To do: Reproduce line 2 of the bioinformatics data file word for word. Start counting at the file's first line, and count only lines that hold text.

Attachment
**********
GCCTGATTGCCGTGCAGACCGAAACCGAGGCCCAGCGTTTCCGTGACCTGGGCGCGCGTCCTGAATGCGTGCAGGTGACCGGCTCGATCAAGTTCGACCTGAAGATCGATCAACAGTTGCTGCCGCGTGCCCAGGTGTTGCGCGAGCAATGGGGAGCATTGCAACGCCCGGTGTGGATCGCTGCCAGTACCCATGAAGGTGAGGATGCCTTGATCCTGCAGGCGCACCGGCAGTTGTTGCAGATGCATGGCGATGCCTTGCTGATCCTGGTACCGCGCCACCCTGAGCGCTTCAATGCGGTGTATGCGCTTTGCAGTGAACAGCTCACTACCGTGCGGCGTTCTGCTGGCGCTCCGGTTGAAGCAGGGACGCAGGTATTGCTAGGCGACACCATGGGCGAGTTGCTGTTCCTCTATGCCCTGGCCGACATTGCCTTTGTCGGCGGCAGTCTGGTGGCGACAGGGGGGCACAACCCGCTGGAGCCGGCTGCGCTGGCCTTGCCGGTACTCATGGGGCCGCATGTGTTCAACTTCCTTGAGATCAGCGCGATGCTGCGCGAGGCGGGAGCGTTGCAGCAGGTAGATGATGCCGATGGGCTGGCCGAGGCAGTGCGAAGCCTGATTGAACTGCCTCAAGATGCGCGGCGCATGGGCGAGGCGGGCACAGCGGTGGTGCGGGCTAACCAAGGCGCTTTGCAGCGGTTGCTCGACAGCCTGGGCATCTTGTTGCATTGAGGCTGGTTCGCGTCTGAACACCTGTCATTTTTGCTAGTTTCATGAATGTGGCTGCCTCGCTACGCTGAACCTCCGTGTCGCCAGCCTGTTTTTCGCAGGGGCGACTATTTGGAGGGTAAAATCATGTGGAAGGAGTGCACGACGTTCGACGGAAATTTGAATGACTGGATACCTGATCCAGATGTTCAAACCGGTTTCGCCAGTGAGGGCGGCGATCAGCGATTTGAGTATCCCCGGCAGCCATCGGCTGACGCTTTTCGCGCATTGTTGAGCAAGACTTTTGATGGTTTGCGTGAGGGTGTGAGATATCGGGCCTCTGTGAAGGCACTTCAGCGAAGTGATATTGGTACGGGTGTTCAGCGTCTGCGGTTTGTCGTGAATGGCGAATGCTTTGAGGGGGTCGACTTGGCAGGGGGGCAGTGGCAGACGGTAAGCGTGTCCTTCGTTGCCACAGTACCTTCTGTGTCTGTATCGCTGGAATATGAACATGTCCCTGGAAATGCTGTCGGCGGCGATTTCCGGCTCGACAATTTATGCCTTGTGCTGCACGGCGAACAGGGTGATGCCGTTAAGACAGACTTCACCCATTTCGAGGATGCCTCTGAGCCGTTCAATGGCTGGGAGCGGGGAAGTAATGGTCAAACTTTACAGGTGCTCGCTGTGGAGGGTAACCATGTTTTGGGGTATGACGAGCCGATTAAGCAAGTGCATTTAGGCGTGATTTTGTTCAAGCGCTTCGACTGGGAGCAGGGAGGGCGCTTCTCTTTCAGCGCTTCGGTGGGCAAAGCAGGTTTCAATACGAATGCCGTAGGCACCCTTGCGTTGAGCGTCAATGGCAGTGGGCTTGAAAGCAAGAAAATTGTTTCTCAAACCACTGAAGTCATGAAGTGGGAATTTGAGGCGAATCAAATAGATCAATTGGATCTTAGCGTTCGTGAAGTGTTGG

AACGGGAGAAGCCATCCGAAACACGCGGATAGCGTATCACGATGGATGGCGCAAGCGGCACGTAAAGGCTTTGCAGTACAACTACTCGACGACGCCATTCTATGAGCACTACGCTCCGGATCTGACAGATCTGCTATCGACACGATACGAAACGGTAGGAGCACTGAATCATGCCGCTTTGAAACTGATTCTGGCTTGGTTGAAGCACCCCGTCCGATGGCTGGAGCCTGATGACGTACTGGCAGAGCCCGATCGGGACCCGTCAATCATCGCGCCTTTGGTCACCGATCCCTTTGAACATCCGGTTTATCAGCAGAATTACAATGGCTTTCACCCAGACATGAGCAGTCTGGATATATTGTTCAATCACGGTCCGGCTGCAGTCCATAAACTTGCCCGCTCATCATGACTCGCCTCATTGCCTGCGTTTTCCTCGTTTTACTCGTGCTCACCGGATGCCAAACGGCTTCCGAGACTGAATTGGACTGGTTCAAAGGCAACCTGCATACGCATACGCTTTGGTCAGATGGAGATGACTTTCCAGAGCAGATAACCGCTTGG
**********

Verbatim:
AACGGGAGAAGCCATCCGAAACACGCGGATAGCGTATCACGATGGATGGCGCAAGCGGCACGTAAAGGCTTTGCAGTACAACTACTCGACGACGCCATTCTATGAGCACTACGCTCCGGATCTGACAGATCTGCTATCGACACGATACGAAACGGTAGGAGCACTGAATCATGCCGCTTTGAAACTGATTCTGGCTTGGTTGAAGCACCCCGTCCGATGGCTGGAGCCTGATGACGTACTGGCAGAGCCCGATCGGGACCCGTCAATCATCGCGCCTTTGGTCACCGATCCCTTTGAACATCCGGTTTATCAGCAGAATTACAATGGCTTTCACCCAGACATGAGCAGTCTGGATATATTGTTCAATCACGGTCCGGCTGCAGTCCATAAACTTGCCCGCTCATCATGACTCGCCTCATTGCCTGCGTTTTCCTCGTTTTACTCGTGCTCACCGGATGCCAAACGGCTTCCGAGACTGAATTGGACTGGTTCAAAGGCAACCTGCATACGCATACGCTTTGGTCAGATGGAGATGACTTTCCAGAGCAGATAACCGCTTGG